Muscle is good for you. Weightlifting is one of the best things you can do for your health. It helps you burn fat, and it helps your mental health almost as much as therapy and antidepressants. Here are the main things I’ve learned about weightlifting:
- If you’re just getting started, don’t worry too much about the details. Just find a program you can stick with consistently. (I started with 5×5.) As you progress, you can fine-tune things to your own preferences and goals.
- Progressive overload! And perfect form!
- Compound exercises > isolation exercises. Bench press, deadlift, squat, etc.
- Perform sets to (near) failure. (And not necessarily a huge number of sets, especially if you’re just getting started—thirty minutes three times a week may be more than enough.) But also: Be careful, use a spotter when you need, etc.
- Eat lots of protein (≈ 0.8-1 g/lb/day if possible—if you’re doing carnivore/keto, this shouldn’t be too hard). HMB may help, too.
- I prefer mixing up rep ranges, erring on the lower end (2-5 reps per set).
- I also prefer longer rest periods between hard sets (sometimes even 5+ minutes).
What about cardio?
- Find something you enjoy and can stick with.
- That said, high-intensity interval training > low-intensity cardio. Takes less time and less wear and tear on your joints.
Here are the main things I’ve found to be helpful for good sleep based on my own research and personal experience:
- Make sure you are getting enough sleep. (How much is enough? Listen to your body!) But also: The goal isn’t just a certain number of hours of sleep—it’s sufficient, consistent, and high-quality sleep. (I use Sleep Cycle to track my sleep quality.)
- Go to sleep and wake up around the same time every day.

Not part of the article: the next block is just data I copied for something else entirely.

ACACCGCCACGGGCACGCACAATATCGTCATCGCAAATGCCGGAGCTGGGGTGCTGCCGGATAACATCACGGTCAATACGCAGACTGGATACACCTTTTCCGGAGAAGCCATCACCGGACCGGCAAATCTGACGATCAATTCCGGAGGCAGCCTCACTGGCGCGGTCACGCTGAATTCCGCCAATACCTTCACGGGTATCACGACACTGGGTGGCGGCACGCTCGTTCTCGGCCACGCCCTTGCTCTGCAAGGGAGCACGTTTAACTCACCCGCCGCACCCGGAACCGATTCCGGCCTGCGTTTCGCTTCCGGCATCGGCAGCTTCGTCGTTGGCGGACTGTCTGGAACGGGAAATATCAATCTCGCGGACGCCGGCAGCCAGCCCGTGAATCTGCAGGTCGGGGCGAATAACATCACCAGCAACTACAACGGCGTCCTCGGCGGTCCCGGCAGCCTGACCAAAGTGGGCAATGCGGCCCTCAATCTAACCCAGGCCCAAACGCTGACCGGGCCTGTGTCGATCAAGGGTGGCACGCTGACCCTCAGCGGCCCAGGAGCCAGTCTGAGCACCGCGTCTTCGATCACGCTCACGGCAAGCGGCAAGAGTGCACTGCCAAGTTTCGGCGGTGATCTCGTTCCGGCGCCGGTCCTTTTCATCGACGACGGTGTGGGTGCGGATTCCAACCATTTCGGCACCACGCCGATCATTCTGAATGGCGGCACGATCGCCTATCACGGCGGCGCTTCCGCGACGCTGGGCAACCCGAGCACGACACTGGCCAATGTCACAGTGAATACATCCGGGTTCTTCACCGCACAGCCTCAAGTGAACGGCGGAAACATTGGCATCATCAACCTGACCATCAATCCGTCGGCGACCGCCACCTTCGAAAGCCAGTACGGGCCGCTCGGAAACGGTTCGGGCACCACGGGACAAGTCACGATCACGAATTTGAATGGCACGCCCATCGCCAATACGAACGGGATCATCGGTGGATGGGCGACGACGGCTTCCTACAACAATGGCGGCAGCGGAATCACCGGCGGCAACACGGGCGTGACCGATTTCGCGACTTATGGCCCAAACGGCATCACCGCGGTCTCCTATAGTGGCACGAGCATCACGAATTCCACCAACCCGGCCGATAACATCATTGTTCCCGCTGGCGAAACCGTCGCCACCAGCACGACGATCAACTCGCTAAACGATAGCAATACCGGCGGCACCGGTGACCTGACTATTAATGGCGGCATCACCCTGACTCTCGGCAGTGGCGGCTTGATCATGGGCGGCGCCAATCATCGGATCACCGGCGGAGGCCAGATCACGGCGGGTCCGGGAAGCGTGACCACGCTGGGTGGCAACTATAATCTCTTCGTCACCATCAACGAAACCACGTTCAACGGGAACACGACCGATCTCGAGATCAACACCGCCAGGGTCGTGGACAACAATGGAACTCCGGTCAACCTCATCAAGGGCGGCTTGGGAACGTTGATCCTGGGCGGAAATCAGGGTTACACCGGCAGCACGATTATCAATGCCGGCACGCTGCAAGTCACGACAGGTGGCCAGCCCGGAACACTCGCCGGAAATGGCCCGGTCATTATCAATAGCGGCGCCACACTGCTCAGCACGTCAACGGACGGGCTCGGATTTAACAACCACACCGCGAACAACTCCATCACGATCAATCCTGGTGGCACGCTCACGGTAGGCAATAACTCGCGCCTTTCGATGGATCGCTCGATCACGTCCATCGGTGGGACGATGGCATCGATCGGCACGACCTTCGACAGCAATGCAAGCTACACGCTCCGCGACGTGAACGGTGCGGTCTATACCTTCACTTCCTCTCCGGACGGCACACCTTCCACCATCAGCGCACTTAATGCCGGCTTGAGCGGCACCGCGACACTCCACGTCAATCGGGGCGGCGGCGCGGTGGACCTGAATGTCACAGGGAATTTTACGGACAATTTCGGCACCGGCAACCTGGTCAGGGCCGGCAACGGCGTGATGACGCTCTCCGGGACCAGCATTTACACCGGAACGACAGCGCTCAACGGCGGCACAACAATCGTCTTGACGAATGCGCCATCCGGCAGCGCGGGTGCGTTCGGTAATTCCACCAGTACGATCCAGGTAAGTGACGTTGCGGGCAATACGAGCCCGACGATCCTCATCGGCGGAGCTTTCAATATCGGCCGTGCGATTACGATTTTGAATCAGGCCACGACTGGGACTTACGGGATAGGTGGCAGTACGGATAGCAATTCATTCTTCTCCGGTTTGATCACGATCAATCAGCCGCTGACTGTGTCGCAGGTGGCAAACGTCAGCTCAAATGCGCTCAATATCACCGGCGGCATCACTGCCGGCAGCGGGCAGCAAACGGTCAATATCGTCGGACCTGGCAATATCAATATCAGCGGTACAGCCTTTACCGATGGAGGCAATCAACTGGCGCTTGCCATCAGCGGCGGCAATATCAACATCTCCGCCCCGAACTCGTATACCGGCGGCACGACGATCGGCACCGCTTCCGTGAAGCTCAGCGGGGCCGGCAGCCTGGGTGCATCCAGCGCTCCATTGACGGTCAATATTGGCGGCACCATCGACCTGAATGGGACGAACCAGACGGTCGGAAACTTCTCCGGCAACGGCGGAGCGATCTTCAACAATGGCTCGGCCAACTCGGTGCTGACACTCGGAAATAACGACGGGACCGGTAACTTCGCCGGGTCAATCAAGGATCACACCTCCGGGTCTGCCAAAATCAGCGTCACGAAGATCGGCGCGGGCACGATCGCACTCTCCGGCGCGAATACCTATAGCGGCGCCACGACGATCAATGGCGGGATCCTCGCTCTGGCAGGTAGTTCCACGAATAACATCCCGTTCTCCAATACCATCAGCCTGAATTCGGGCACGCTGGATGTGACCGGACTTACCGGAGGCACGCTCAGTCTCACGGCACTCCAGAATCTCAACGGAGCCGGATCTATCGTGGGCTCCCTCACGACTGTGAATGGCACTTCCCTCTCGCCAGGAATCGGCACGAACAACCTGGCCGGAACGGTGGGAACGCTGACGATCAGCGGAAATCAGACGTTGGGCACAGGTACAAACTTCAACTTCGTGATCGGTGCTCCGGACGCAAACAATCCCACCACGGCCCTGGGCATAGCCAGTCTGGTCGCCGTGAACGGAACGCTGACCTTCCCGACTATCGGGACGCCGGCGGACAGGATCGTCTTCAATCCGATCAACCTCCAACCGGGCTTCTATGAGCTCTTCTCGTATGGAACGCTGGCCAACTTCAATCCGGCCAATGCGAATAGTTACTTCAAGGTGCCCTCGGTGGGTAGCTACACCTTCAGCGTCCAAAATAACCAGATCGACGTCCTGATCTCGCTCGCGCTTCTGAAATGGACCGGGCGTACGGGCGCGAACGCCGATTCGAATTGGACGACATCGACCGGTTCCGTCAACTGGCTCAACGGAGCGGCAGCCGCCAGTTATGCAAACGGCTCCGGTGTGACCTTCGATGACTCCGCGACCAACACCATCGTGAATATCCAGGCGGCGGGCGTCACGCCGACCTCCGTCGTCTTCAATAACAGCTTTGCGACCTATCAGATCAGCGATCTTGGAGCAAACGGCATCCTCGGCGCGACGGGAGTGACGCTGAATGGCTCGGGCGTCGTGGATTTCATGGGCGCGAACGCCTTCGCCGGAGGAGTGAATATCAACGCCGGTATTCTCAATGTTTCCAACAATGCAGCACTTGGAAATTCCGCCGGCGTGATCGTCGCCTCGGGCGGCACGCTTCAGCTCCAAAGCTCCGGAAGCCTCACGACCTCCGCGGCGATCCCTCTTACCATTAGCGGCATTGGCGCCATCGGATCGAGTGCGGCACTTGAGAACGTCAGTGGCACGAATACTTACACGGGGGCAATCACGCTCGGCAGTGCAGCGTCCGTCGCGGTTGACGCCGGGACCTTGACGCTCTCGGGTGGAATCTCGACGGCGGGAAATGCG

- Get sunlight in your eyes within a couple hours of sunrise around the same time every day—10-30 minutes’ worth, depending on how overcast it is. Also get some sunlight around sunset. And in general, the more sunlight you get between waking up and a few hours before going to bed, the better.
- Avoid screens and artificial light before bedtime. Wear blue light blockers in the evening.
- Make sure your bedroom is dark and cool while you are sleeping. (If you’re too warm at night, try taking a hot shower or bath in the evening to lower your body temperature. Also consider taking your temperature around the same time each night to gauge its fluctuations.) I also find white noise helps me sleep by drowning out distracting nighttime noises.
- Develop a wind-down routine before bedtime that helps you relax and clears your mind.
- Finish eating, drinking, and exercising earlier in the day if possible. (This may be especially helpful if you’re waking up more than once or twice during the night to pee. If you are, consider keeping a “bladder diary” and doing Kegel exercises to reduce how often you pee.)
- Avoid caffeine and nicotine, as well as alcohol in the evenings.
- If you have trouble sleeping at night, avoid napping. (If you don’t have trouble sleeping at night, naps can be great.)
- If you’re still having trouble sleeping, check out Andrew Huberman’s and Matt Walker’s podcasts for more sleep tips.
Soak up the sun! (Not only to improve your sleep.) “[V]itamin D supplements are … no substitute for natural sunlight.”
Men, avoid ibuprofen.